Once upon a time there was a woman on a journey. She started this journey many, many years ago although she didn’t realize it’s importance at the time. Maybe she realized that it mattered, but she didn’t really define it or name it or make plans for it until fairly recently.
Initially, when she was a child, she just wanted to find normal and be normal and fit in. That was the extent of her life plan. She didn’t think much beyond doing the next “normal” thing.
As a young child she just wanted to stay in one place longer than a year. She didn’t want to move every June and be the new kid in school every September. She wanted to have a birthday party and invite other kids that she actually knew and hadn’t just met.
As a teenager she just wanted a pair of blue jeans. It was the seventies. Every teenager wore blue jeans. Even the really poor kids who were on free lunch and had to ride the bus to the elementary school to eat. She was a junior when she finally got a pair of jeans – plain pockets from J.C. Penney’s.
She went to college like she was supposed to. She majored in English because she promised her Dad she would get a teaching certificate so she would always have a job to fall back on. She had no intention of teaching and snuck in an extra major in Art because that’s what she really loved.
Somewhere along the line she quit making art because it was time to be a grown up. In her “normal” world, normal people didn’t make art.
Normal people got married, bought a house and had kids – in that order. They also had credit cards and two cars. This means that they had debt. They had jobs – both Mom and Dad – so that they could buy all of the stuff that they needed. Each kid had their own room and lots of toys and a big yard to play in.
So, she got married. This was most definitely not a mistake. He turned out to be a really great guy who loved her and stuck with her through times that any sane man would have run away from.
She had four kids. Also, not a mistake. They are beautiful human beings that amaze her with their talent, self-confidence and abilities – despite the fact that she raised them and was pretty clueless most of the time.
The house was really a good idea also. She worked to make it a home – the home that she had longed for all of her life. A place she didn’t have to leave against her will. She had vowed that her family would stay in one place and they pretty much did. They did move, but never left the same general area. She provided her family with the stability that she never had.
Then one day the kids started growing up. She had time. She started making art again. And she started thinking – about herself and her life.
She thought about the choices she had made and the ones she hadn’t made. The path she had travelled looking for “normal”. She thought about the time she had spent on “auto-pilot” because there just wasn’t the time or energy to be introspective and thoughtful.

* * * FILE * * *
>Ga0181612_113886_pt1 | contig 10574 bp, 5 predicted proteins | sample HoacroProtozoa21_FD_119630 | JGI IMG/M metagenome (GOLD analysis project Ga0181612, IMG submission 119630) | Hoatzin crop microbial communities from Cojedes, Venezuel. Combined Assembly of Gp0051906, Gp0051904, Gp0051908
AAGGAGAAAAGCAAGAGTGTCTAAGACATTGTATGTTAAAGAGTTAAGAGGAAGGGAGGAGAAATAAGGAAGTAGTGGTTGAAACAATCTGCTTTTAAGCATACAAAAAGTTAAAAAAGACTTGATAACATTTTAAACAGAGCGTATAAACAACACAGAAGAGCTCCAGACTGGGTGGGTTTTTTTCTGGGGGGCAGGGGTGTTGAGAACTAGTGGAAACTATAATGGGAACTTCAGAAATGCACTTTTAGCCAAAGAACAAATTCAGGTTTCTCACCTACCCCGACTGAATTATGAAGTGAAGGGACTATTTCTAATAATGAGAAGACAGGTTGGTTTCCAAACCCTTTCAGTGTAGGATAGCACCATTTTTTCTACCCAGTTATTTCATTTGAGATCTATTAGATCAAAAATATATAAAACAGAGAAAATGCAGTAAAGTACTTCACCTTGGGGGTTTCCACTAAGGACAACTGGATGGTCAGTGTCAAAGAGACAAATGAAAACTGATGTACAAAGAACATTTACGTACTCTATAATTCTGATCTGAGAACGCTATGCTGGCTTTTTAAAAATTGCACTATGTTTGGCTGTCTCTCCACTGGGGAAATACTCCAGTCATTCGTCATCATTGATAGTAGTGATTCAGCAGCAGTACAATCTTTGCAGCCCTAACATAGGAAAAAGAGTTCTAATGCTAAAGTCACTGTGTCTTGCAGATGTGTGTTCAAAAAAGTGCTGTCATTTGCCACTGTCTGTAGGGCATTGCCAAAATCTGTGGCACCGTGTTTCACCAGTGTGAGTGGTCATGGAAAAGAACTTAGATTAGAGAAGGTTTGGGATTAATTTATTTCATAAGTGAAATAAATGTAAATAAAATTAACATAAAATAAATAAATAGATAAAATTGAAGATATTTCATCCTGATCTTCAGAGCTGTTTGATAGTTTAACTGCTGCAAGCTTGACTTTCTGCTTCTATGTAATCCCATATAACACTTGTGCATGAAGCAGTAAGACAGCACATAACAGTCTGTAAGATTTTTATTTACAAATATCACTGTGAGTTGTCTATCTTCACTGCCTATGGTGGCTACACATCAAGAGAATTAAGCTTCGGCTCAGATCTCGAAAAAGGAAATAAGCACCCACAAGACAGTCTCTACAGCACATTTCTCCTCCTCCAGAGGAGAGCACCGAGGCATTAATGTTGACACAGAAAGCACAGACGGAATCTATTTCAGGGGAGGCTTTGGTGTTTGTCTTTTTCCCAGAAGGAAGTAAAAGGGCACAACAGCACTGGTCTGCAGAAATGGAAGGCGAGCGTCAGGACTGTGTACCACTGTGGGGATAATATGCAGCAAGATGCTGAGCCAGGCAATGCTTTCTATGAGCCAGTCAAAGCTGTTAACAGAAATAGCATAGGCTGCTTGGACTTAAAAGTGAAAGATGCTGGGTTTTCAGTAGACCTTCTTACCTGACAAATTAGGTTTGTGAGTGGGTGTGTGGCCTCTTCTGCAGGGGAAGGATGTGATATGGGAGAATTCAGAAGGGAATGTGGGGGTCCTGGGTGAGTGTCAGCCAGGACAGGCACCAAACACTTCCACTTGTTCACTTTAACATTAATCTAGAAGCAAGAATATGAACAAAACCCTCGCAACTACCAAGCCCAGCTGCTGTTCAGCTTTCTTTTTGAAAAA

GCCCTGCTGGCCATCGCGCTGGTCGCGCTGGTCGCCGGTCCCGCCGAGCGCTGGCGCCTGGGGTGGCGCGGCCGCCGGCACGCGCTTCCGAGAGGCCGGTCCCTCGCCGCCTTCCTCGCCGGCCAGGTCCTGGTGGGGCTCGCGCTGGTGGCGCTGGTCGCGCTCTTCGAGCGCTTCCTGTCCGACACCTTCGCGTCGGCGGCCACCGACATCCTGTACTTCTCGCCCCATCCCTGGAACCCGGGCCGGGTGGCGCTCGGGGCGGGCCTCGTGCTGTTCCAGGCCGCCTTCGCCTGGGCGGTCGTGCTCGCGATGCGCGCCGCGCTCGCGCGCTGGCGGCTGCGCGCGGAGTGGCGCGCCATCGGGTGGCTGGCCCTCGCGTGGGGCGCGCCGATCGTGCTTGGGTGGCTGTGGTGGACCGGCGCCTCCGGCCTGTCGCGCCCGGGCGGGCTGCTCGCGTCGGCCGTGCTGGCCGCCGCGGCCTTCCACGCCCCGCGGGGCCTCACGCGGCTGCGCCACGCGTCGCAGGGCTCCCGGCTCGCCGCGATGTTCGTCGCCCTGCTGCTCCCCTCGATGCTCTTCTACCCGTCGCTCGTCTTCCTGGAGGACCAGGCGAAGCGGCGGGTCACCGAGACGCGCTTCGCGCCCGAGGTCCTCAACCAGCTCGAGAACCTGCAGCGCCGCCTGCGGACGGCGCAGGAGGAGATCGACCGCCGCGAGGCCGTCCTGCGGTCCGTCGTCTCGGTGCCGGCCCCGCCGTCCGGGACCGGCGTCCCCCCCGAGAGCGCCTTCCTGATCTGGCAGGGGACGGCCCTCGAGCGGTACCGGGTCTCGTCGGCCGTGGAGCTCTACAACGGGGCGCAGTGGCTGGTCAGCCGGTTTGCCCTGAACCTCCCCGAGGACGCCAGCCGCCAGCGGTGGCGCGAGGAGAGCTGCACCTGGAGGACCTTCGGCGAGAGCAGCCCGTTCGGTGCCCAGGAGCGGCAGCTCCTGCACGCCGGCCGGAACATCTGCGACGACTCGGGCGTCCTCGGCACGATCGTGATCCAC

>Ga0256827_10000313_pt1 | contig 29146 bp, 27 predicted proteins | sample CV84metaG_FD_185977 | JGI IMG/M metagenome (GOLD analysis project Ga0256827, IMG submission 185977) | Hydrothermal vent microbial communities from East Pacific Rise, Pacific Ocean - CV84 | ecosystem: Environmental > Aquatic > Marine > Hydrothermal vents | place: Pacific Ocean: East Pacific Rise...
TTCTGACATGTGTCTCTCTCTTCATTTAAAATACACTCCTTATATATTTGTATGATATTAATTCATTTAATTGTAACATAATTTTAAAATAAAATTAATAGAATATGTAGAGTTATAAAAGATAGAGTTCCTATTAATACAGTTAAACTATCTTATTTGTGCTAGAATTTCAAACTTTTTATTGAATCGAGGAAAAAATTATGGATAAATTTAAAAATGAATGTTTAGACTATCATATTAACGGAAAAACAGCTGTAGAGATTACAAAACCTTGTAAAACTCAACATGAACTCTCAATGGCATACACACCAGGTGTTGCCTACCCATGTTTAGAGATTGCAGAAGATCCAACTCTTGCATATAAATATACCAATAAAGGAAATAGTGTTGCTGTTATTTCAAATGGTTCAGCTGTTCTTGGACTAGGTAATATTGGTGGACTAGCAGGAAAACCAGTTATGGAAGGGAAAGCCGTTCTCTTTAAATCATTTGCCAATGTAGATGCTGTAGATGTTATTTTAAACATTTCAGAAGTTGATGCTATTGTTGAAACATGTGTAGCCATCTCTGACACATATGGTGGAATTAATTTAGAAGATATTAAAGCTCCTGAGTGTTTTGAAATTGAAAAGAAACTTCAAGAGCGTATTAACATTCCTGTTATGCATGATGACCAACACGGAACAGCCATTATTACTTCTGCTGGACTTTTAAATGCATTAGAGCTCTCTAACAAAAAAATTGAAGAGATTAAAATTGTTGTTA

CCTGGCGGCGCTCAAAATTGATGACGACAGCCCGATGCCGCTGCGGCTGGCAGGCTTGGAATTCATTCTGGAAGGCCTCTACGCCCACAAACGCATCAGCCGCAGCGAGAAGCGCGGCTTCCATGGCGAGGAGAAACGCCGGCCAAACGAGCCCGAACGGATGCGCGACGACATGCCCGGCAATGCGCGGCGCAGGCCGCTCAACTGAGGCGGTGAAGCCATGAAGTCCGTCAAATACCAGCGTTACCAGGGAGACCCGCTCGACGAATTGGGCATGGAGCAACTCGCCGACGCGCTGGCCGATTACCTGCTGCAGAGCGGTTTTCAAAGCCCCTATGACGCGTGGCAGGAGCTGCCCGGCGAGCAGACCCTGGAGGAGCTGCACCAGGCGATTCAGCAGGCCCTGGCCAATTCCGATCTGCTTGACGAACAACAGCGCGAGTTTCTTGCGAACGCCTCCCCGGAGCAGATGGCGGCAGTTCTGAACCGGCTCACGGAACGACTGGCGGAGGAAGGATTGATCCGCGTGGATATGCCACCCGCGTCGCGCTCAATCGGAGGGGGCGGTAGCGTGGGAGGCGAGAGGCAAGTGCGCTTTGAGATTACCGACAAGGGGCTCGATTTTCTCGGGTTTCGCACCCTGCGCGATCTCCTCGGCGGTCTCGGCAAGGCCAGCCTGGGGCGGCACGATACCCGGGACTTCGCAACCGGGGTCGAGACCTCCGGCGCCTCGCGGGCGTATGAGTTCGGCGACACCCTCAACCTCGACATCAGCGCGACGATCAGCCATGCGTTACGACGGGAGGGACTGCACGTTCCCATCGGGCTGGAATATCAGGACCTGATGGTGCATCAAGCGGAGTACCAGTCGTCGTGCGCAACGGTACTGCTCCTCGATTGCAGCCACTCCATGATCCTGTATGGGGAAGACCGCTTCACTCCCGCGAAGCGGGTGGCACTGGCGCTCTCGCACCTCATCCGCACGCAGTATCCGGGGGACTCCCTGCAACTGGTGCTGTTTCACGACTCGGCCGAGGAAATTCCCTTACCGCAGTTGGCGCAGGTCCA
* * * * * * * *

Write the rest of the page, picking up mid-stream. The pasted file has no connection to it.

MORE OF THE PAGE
She started looking around and realized that “normal” didn’t really exist. At least not the way she had thought. Everybody had their own idea of normal.
The first really big eye-opener came when her children started living their own lives and made choices different than the ones she had made. Honestly, some of their choices seemed a bit scary to her. She worried about them. She kept her mouth shut (most of the time). She watched and marveled and learned.
She pondered her choices and decided that there wasn’t a whole lot she regretted. Each choice had contributed to the person that she had become and she liked herself well enough. But, she decided that there were things that she would like to change and she resolved to do so.
…To hell with seeking normal. She decided it wasn’t too late to find her own way and to stop trying to conform to an ideal that had never existed in the first place. She realized that this was a hard thing to do. It’s difficult to deviate from a path that you have travelled for so long.
Then, one day she met a young man – a pretty cool guy. Smart, educated, thoughtful and caring, he had a wide variety of interests and was brave…so very brave. His “normal” was very different from hers. He carried a magic backpack that was much like Mary Poppin’s bag. From it he pulled everything he needed. He needed very little. He travelled light and was confident that he could meet his needs and wants without owning a lot of stuff. She was very glad to have met him.
She was coming to the realization that her journey on the well-worn path meant that she often didn’t really look at the world around her with open and inquisitive eyes. What had she missed? What had she categorized as normal and not normal? What limits had she put on herself and those around her?
She found joy in her realization that she was leaving the path she was on and was making a conscious decision to wander.
Not the End.
Visual artist playing with collage, assemblage and whatever else I imagine. Homemaker and homeschooling Mom of four children aged 10 to 24. Ready to fully embrace life and leave regret and fear behind. Each new day is an opportunity to love, create and live with intention...